Edge to Hurricanes.



This might be the best series of the four. The Ducks couldn’t be happy about allowing six goals in Game 4 on Thursday, but you just knew the Red Wings had that game in them somewhere along the line.

Detroit coach Mike Babcock reunited Pavel Datsyuk(notes) and Henrik Zetterberg(notes) in Game 4, hoping to get his top players going, but it instead created a difficult matchup for Anaheim, which couldn’t stop the Red Wings’ second line of Johan Franzen(notes), Valtteri Filppula(notes) and Marian Hossa(notes). You can be sure the Wings will start that way again on Sunday.

The biggest problem for the Ducks is the loss of defenseman James Wisniewski(notes), who suffered a lung contusion after blocking a shot in Game 3. Wisniewski has not been ruled out of Game 5, and the two days of idle time might help, but it’s hard to imagine he’d be nearly as effective if he does play. Wisniewski has been crushing players against both San Jose and Detroit.

Ryan Getzlaf(notes) received little ice time in the third period of Game 4, but that was more because the team’s top-line center is battling illness as opposed to subpar play. Getzlaf has been arguably the best player in the Stanley Cup playoffs to date.

Detroit has its injury issues as well. The Red Wings have been playing without steady defenseman Brian Rafalski(notes), and that’s a big loss. Checker Kris Draper(notes) also has been out, and both are not expected to play Sunday. Tomas Kopecky(notes), whom the team said sustained facial cuts in a fight he asked for with Anaheim defenseman Francois Beauchemin(notes), also probably won’t play. It’s hard to imagine facial cuts would keep a player out, unless he had symptoms of a concussion no one is admitting.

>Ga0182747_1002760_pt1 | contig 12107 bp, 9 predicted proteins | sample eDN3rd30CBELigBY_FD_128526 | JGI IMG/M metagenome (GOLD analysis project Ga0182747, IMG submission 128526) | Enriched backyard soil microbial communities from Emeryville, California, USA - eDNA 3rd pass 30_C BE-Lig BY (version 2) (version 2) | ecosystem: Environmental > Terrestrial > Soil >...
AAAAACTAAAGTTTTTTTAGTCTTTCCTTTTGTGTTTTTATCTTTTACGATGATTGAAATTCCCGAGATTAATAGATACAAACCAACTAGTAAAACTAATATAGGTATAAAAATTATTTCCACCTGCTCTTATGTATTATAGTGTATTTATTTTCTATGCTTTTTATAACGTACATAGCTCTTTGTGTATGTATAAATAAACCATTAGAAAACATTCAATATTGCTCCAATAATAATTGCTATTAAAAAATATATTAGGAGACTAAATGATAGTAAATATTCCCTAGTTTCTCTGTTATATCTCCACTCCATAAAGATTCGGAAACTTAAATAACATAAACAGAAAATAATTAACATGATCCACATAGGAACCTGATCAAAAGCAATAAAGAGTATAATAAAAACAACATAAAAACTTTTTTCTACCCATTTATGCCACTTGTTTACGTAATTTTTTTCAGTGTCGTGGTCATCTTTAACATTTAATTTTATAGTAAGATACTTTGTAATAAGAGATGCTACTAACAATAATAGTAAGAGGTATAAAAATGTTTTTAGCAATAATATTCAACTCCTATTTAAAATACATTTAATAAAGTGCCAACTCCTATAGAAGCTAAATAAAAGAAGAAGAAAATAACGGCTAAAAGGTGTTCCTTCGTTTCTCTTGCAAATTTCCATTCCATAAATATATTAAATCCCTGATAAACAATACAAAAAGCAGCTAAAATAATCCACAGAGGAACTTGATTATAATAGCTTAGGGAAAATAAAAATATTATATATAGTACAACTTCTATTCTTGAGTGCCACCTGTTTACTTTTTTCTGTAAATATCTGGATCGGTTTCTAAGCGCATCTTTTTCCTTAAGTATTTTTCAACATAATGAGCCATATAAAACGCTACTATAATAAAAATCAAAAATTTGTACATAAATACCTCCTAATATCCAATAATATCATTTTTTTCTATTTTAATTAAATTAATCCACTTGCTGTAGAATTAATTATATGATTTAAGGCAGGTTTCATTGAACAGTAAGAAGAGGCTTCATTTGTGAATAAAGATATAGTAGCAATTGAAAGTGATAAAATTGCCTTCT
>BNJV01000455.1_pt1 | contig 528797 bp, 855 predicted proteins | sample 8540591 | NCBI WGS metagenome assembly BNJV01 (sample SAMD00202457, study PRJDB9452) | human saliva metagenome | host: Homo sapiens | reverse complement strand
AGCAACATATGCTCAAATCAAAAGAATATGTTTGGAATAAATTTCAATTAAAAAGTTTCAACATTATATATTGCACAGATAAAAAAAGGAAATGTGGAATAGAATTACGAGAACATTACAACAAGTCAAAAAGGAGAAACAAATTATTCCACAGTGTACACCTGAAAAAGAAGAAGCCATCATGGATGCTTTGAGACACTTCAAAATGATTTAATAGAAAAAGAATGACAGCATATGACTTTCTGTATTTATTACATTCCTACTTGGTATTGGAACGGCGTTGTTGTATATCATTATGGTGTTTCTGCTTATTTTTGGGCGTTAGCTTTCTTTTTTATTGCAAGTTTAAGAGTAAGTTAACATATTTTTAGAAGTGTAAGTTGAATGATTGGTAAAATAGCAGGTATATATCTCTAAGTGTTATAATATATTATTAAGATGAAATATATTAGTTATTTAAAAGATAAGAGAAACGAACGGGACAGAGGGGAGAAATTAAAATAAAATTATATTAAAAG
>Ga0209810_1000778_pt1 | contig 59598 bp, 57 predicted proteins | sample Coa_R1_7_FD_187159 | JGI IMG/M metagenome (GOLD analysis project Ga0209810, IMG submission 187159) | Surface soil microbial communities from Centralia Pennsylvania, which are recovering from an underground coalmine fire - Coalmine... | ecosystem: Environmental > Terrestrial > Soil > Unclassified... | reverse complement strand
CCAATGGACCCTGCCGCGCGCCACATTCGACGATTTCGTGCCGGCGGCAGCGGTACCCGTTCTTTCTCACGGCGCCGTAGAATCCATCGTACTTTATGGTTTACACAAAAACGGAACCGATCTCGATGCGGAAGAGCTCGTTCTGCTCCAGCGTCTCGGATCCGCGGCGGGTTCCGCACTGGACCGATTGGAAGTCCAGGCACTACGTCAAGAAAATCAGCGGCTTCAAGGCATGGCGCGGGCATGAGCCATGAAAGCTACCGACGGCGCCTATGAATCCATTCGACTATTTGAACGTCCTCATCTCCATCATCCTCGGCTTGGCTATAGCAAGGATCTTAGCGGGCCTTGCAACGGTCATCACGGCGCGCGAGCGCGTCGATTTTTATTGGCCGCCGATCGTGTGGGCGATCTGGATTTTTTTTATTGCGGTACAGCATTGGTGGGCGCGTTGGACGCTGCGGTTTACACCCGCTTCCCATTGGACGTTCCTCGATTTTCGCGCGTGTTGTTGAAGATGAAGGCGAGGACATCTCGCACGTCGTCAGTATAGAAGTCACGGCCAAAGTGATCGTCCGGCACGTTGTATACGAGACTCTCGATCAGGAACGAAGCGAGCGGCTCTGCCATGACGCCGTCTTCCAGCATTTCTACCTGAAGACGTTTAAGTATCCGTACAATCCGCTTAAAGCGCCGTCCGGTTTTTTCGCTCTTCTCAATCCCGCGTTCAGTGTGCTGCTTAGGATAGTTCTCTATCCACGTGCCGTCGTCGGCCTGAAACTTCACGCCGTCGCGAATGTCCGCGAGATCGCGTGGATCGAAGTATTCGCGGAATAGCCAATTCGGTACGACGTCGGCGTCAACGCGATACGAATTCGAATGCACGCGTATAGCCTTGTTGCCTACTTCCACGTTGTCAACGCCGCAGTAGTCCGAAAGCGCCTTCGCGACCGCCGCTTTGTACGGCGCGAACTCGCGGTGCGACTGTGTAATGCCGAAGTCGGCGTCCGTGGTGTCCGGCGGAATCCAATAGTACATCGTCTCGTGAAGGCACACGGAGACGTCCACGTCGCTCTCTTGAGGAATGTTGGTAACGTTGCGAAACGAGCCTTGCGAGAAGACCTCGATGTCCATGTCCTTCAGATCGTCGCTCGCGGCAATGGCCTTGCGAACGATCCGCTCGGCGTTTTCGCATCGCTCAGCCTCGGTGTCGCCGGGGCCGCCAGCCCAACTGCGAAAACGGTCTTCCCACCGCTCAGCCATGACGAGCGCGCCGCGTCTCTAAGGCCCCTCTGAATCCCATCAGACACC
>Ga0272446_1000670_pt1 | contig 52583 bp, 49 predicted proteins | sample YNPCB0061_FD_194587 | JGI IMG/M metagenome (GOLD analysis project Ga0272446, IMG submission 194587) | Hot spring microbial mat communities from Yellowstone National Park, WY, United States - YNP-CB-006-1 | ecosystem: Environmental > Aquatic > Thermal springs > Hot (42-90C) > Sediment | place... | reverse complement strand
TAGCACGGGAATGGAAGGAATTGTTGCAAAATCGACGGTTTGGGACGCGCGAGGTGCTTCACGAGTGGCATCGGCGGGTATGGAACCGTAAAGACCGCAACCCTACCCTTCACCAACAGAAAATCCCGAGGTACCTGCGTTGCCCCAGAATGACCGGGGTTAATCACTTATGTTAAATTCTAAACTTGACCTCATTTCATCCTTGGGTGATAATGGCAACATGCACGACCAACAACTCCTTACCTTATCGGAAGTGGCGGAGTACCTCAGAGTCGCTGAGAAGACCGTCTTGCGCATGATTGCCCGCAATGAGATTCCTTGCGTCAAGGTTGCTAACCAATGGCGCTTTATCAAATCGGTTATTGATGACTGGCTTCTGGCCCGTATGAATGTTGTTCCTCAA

Anaheim goalie Jonas Hiller(notes) was exposed in Game 4 for the first time, but the Ducks’ defense didn’t do a lot to help him. Jean-Sebastien Giguere(notes) relieved Hiller, more to give the young netminder additional rest before Sunday than to signal that coach Randy Carlyle is considering a change in goal.

Too close to call.



The Canucks are kicking themselves for failing to close out a 1-0 lead late in Game 4 that eventually turned into a series-tying overtime win for the youthfully enthusiastic Blackhawks.

Chicago shouldn’t be intimidated playing Game 5 in Vancouver, considering the ‘Hawks put five goals up in that building during their last visit in Game 2.

The Blackhawks have had the maddening habit of getting off to slow starts and allowing playoff opponents to build early leads. They have to realize you only come back so often, and the ‘Hawks probably have exhausted their luck in that respect.

The Canucks have two injuries that are significant blows to the lineup. Top-six forward Pavol Demitra(notes) is not expected to return before Tuesday’s Game 6 in Chicago. His injury is undisclosed, but it’s putting pressure on Vancouver’s secondary scoring.

The bigger loss may be defenseman Sami Salo(notes), the hero of Game 1. Salo missed Games 3 and 4 but has not been ruled out for Saturday night. The key for Vancouver is its big and talented defense against the Chicago attack. Any missing Canucks could tilt the balance toward the Blackhawks.

The wild card in this series remains Luongo, who overall has been very good. He single-handedly can win this series, and don’t be surprised if he throws up a wall from here on out. It won’t be as easy to do, however, if the Canucks are missing a key piece on defense.

Edge to Canucks.

Ross McKeon is an NHL editor for Yahoo! Sports. Send Ross a question or comment for potential use in a future column or webcast.
Updated Saturday, May 9, 2009